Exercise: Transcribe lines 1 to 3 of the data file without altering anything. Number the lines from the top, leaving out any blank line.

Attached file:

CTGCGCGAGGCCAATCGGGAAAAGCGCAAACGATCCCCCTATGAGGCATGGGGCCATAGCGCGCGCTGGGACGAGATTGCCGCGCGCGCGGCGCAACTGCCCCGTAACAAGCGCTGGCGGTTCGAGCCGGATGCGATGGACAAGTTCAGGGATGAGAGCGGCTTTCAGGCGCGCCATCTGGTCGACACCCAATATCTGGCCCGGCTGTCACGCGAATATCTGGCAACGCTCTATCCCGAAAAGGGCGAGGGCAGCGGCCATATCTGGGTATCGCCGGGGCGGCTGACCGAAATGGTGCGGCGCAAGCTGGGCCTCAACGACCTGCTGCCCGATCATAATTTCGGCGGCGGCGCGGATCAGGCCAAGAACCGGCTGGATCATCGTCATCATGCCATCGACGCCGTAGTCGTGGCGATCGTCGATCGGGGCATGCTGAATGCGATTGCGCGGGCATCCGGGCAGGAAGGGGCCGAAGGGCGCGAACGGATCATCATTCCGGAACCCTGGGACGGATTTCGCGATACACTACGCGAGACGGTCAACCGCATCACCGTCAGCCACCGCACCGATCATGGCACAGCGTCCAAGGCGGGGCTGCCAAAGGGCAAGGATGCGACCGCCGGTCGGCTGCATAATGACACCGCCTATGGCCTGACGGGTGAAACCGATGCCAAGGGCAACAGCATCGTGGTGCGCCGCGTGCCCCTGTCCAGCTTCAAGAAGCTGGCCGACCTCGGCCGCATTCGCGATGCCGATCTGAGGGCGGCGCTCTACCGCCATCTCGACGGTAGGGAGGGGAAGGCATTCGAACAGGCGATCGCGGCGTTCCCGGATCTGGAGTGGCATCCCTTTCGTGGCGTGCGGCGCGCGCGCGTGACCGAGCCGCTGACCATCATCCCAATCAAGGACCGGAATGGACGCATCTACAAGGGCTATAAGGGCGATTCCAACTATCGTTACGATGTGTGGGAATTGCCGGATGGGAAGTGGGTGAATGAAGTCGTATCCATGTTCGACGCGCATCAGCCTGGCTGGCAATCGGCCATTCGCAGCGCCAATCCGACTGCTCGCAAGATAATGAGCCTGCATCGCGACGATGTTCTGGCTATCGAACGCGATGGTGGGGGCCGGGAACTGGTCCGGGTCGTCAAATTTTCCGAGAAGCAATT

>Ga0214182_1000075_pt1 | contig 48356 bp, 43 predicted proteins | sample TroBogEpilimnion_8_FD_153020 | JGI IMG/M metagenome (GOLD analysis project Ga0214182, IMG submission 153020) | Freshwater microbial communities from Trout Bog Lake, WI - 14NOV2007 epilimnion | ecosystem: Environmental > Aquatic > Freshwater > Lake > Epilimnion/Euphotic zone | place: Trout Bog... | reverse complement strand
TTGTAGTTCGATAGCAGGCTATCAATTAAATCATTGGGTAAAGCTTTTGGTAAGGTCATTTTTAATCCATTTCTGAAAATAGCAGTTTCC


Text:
CTGCGCGAGGCCAATCGGGAAAAGCGCAAACGATCCCCCTATGAGGCATGGGGCCATAGCGCGCGCTGGGACGAGATTGCCGCGCGCGCGGCGCAACTGCCCCGTAACAAGCGCTGGCGGTTCGAGCCGGATGCGATGGACAAGTTCAGGGATGAGAGCGGCTTTCAGGCGCGCCATCTGGTCGACACCCAATATCTGGCCCGGCTGTCACGCGAATATCTGGCAACGCTCTATCCCGAAAAGGGCGAGGGCAGCGGCCATATCTGGGTATCGCCGGGGCGGCTGACCGAAATGGTGCGGCGCAAGCTGGGCCTCAACGACCTGCTGCCCGATCATAATTTCGGCGGCGGCGCGGATCAGGCCAAGAACCGGCTGGATCATCGTCATCATGCCATCGACGCCGTAGTCGTGGCGATCGTCGATCGGGGCATGCTGAATGCGATTGCGCGGGCATCCGGGCAGGAAGGGGCCGAAGGGCGCGAACGGATCATCATTCCGGAACCCTGGGACGGATTTCGCGATACACTACGCGAGACGGTCAACCGCATCACCGTCAGCCACCGCACCGATCATGGCACAGCGTCCAAGGCGGGGCTGCCAAAGGGCAAGGATGCGACCGCCGGTCGGCTGCATAATGACACCGCCTATGGCCTGACGGGTGAAACCGATGCCAAGGGCAACAGCATCGTGGTGCGCCGCGTGCCCCTGTCCAGCTTCAAGAAGCTGGCCGACCTCGGCCGCATTCGCGATGCCGATCTGAGGGCGGCGCTCTACCGCCATCTCGACGGTAGGGAGGGGAAGGCATTCGAACAGGCGATCGCGGCGTTCCCGGATCTGGAGTGGCATCCCTTTCGTGGCGTGCGGCGCGCGCGCGTGACCGAGCCGCTGACCATCATCCCAATCAAGGACCGGAATGGACGCATCTACAAGGGCTATAAGGGCGATTCCAACTATCGTTACGATGTGTGGGAATTGCCGGATGGGAAGTGGGTGAATGAAGTCGTATCCATGTTCGACGCGCATCAGCCTGGCTGGCAATCGGCCATTCGCAGCGCCAATCCGACTGCTCGCAAGATAATGAGCCTGCATCGCGACGATGTTCTGGCTATCGAACGCGATGGTGGGGGCCGGGAACTGGTCCGGGTCGTCAAATTTTCCGAGAAGCAATT

>Ga0214182_1000075_pt1 | contig 48356 bp, 43 predicted proteins | sample TroBogEpilimnion_8_FD_153020 | JGI IMG/M metagenome (GOLD analysis project Ga0214182, IMG submission 153020) | Freshwater microbial communities from Trout Bog Lake, WI - 14NOV2007 epilimnion | ecosystem: Environmental > Aquatic > Freshwater > Lake > Epilimnion/Euphotic zone | place: Trout Bog... | reverse complement strand
TTGTAGTTCGATAGCAGGCTATCAATTAAATCATTGGGTAAAGCTTTTGGTAAGGTCATTTTTAATCCATTTCTGAAAATAGCAGTTTCC